The Hunger CycleLos Angeles, CA
ArtPlace recently spoke with Maria Guerra, Development Assistant for Cornerstone Theater Company, about Cornerstone’s ArtPlace grant period. Cornerstone is now preparing for this fall’s production of Love on San Pedro, a collaboration with the Skid Row community.
ARTPLACE: Now that you are coming to the end of your ArtPlace grant periods take a moment to think over the past year. What advice would you give to the new grantees? How would you encourage new grantees to leverage their ArtPlace grants for maximum effect?
GUERRA: In looking back at the past year, we’re proud to have challenged ourselves to create programming that is innovative for our company. We stretched ourselves in ways that really put us on our mettle.
We’re a non-profit theater company that collaborates with underserved communities to make theater of the highest quality. We’re artists attuned to social issues and we work hard to impact society through our art making. Our current project is the Hunger Cycle, a series of 9 world premiere plays spread over six years that investigate issues of food access and equity.
Last fall, we produced SEED: A Weird Act of Faith, written by Sigrid Gilmer and directed by Shishir Kurup and Lunch Lady Courage, written by Peter Howard and directed by Chris Anthony.
In an effort to promote our work and create higher demand for artistic activity, we developed programming that would complement our productions and advance the social issues of food access and equity. We hosted kitchen and garden workshops and set up produce stands at our weekend shows, which proved to be challenging yet rewarding.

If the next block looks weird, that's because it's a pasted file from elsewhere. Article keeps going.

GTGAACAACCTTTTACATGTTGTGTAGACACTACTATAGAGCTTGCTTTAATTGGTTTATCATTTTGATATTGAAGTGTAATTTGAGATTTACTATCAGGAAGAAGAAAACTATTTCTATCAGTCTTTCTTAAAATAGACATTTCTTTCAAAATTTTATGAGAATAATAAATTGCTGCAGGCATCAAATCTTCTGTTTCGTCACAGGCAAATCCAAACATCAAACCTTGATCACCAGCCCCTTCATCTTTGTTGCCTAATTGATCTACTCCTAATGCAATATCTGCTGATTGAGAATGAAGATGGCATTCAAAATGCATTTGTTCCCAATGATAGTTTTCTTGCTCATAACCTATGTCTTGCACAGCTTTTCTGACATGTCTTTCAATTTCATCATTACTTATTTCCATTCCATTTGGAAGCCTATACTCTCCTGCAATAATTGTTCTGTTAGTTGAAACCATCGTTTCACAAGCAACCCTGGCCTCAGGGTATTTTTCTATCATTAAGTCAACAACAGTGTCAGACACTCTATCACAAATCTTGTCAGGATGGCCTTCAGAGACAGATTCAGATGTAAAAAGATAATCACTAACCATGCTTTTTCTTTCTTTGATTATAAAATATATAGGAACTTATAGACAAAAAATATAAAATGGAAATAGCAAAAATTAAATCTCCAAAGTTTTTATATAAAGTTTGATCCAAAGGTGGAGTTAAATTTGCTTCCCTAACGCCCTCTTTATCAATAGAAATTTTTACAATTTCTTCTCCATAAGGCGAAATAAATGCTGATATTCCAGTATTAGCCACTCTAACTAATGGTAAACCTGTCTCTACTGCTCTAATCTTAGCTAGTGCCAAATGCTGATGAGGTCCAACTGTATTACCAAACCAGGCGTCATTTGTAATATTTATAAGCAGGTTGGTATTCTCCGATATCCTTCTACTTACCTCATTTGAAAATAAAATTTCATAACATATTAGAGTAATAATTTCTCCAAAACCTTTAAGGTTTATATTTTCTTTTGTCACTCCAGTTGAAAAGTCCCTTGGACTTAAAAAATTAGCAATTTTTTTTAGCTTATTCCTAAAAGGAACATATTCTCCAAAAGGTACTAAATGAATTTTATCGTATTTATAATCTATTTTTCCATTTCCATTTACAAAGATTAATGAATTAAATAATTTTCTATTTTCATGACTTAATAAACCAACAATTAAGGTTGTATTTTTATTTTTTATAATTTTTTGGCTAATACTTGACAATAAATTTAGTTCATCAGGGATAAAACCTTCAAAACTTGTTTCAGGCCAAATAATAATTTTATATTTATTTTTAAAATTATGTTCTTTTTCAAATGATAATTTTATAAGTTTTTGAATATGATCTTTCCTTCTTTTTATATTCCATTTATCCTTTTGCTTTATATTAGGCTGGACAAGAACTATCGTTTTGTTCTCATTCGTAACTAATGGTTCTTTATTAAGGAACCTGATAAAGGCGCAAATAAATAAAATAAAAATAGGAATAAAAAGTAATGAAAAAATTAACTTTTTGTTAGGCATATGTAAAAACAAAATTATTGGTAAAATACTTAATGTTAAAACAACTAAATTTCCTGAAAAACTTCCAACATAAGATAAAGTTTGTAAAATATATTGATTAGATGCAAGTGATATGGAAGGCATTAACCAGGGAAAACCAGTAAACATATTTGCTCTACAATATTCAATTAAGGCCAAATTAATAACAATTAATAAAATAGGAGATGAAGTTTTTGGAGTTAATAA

We’re not cooks or gardeners, nor experts in the field of food. Instead, we partnered with experts to enrich our artistic exploration. We had the support of organizations such as Community Services Unlimited, a community-based health and food justice organization in South LA.
While we were successful in setting up a produce stand for Seed: A Weird Act of Faith, it was difficult to jump through bureaucratic hoops for our second play, Lunch Lady Courage, a collaboration with the Los Angeles High Schools of the Arts We chose to morph the ArtPlace programming into something closer to our know-how: special Wednesday performances that reached out to youth, our primary community for the play.
We developed “Street Teams” to reach out to students across LA, and provide them with participatory art making opportunities. Coordinated by an artist/educator, “Street Teams” were groups of enthusiastic students in various LAUSD High Schools who helped spread the word about the production and engaged in art projects that were displayed at the Lunch Lady Courage performances. A series of 38 artistic workshops were led by three lead artists: a filmmaker, a visual artist, and playwright/graphic designer The students were thrilled to participate and have their voices be heard through these exhibits.
Future grantees will run into challenges and those can be unique learning opportunities. When hosting the produce stand during the peformances of SEED, we learned what worked and what didn’t by trial and error. We would recommend that future grantees have a well-developed Plan B and remain flexible to the needs of the community they serve.
We also learned the importance of basing our conclusions about community needs on facts rather than assumptions. We assumed what the interests of our community were based on geography but when we surveyed them, we found that they were interested in different topics for our gardening workshops. The advice to other grantees would be to have a systematic way of measuring need, especially when it comes to developing programming that is beyond your expertise.
All in all, we feel successful: we met wonderful community partners, collaborated with open and talented communities, and learned some very valuable lessons. ArtPlace allowed us to grow in many ways and we are very grateful for the support.